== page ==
Teacher unions to debate industrial action over members' place on vaccine rollout timetable
Move will not affect the planned reopening of schools on April 12th, according to unions
Some sources say any potential industrial action might be deferred until the new academic year, which begins in late August. File photograph: The Irish Times
All three teachers’ unions look set to debate emergency motions calling for industrial action this week unless their members are moved up the vaccination schedule.
The move will not affect planned reopening of schools on April 12th, according to the unions.
However, there is a possibility that a ballot in favour of industrial action could disrupt the current academic year at primary or the return to school in late August or September.
The issue is set to dominate the Easter conferences of the Irish National Teachers’ Organisation (INTO), Teachers’ Union of Ireland (TUI) and Association of Secondary Teachers Ireland (ASTI), which are taking place online this year.
They say there is anger and frustration over the “downgrading” of the teaching profession on the vaccination list and are calling for a parallel process to ensure they are prioritised for vaccination.
It follows the Government’s decision last week to introduce an age-based system for vaccinating the population instead of one that prioritises frontline professions.
Minister for Education Norma Foley is due to address the INTO’s annual congress on Tuesday followed by the TUI on Wednesday. She has not been invited to address the ASTI.
A spokesman for Ms Foley said it remained her position that the Covid-19 vaccination programme should be guided by public health experts and the decision to revise the approach had been done on this basis.
Privately, she expressed concern at the changes at a meeting of Fianna Fáil’s parliamentary party last week.
The Irish Times reported on Saturday that all three teacher unions were in contact over emergency motions and the potential of co-ordinating any potential industrial action.
The INTO is expected to take an emergency motion on Wednesday following Ms Foley’s address.
A spokesman said the wording of any motion will be influenced by the Minister’s comments.
“There’s an opportunity to set this right. If we are fobbed off, then all options are on the table,’ said one INTO source.
“The only viable time frame [for potential industrial action] is during the coming term. The sense of anger among members is very strong. We were given assurances in black and white over teachers being vaccinated earlier and now the rug has been pulled out from under us.”
Frustration and dismay
The TUI is also expected to debate an emergency motion on Wednesday, shortly before Ms Foley’s planned address.
“Our members are upset, frustrated and annoyed and they will have an opportunity to express that on the congress floor,” said TUI general secretary Michael Gillespie.
“We never wanted to jump ahead of any vulnerable members of the community. We just [want] to continue what was planned, which was prioritising essential, frontline workers,” he said.
“We can very easily slot into the planned age-based vaccination scheme in parallel and get teachers vaccinated as soon as possible.”
The ASTI is also likely to debate an emergency motion calling for industrial action if members are not vaccinated before the end of the current academic year.
Secondary union sources say there is reluctance to take action that could disrupt classes for Leaving Cert students, given the impact of school closures.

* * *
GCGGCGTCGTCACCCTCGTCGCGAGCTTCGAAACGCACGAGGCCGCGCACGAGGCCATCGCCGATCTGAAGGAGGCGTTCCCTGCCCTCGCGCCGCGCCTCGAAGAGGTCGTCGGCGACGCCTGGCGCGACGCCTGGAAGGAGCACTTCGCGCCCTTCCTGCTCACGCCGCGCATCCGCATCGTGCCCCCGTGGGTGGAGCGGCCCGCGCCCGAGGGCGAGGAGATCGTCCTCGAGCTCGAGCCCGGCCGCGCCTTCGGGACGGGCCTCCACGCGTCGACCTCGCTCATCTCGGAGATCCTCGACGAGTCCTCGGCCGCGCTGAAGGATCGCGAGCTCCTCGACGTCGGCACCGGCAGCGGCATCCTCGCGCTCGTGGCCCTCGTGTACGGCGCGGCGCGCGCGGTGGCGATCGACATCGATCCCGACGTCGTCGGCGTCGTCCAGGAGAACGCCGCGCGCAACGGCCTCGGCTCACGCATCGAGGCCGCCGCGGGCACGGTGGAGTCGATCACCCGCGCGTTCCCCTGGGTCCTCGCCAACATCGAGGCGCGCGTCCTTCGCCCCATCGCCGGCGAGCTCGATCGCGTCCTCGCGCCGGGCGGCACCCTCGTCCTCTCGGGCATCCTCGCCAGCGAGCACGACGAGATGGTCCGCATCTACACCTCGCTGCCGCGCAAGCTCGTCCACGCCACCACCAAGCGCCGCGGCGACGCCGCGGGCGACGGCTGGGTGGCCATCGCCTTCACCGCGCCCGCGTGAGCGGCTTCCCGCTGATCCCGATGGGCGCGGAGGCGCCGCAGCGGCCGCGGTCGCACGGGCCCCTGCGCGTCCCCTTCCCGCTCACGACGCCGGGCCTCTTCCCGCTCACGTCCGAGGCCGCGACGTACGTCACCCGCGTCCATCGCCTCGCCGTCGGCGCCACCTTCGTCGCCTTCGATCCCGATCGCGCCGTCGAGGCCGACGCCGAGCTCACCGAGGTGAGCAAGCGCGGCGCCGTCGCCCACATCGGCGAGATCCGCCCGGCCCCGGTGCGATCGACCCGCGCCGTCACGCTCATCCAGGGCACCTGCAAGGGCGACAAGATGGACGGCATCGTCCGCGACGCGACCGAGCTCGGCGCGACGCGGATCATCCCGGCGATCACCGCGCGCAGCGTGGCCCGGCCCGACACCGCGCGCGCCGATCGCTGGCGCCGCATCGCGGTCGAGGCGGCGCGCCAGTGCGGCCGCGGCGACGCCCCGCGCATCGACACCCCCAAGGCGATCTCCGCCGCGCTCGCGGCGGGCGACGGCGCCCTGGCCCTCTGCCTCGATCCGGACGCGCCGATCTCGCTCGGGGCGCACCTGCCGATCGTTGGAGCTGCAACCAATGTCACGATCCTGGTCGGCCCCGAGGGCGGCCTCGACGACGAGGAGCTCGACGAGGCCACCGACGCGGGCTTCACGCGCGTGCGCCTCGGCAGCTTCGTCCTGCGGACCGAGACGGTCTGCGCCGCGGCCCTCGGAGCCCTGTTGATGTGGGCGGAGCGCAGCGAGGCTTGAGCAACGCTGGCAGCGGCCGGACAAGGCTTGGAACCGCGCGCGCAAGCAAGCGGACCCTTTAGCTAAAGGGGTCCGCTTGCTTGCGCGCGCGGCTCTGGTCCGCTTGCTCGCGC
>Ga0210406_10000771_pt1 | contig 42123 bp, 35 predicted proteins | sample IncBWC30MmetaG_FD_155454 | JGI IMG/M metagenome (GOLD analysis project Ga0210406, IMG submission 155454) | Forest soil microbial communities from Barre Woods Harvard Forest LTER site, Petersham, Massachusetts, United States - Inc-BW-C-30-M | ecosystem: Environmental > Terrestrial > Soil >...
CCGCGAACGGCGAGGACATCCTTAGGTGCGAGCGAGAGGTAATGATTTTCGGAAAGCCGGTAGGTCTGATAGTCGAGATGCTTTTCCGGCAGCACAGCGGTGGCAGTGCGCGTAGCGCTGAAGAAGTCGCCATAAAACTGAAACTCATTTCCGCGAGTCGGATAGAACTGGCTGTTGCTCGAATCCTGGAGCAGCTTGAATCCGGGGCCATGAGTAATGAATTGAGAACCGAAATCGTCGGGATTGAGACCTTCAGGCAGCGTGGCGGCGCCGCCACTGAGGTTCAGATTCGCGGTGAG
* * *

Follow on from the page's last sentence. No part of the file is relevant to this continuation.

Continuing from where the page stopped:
Many teachers are facilitating oral and music exams for their students at present and are due to commence the process of grading students for accredited grades in mid-May.
Some sources say any potential industrial action might be deferred until the new academic year, which begins in late August. The issue is also likely to be debated at the annual conference of Fórsa’s education division later this week. The union represents thousands of special needs assistants who work in close proximity with students at primary and second level.
Meanwhile, a new survey shows more than 90 per cent of secondary teachers have noticed disengagement by some of their students as a result of the move to emergency remote teaching and learning.
The findings are contained in a poll of more than 1,000 Teachers’ Union of Ireland members at second level and in the further education and training sectors which was carried out in March.
The survey shows the vast majority of teachers (76 per cent ) believe emergency remote learning had a disproportionately negative effect on students from disadvantaged backgrounds, while a similar proportion believe additional supports are needed for 2021/22 to assist those students who have lost out most.
On a more positive note, most teachers (75 per cent) say student engagement with emergency remote learning was better in 2021 than in 2020.
Most also agree that preparation, provision and associated work involved in providing classes remotely took much more time than face-to-face delivery.
The long-standing issue of pay discrimination has also emerged as a concern given that recession-era pay cuts have not yet been fully restored.
A significant proportion (29 per cent) said they do not believe they will still be in the profession in 10 years time, or were not sure (20 per cent).
However, if pay discrimination was to be fully resolved, most (74 per cent) believe they will still be teachers in a decade’s time.
TUI president Martin Marjoram said while progress has been made in tackling pay inequality, there is still an €80,000 loss in career earnings, with the largest differences in salary in the early years of employment.
He said this has led to a “teacher recruitment and retention crisis” at second level that is making it increasingly difficult for schools to fill teaching vacancies.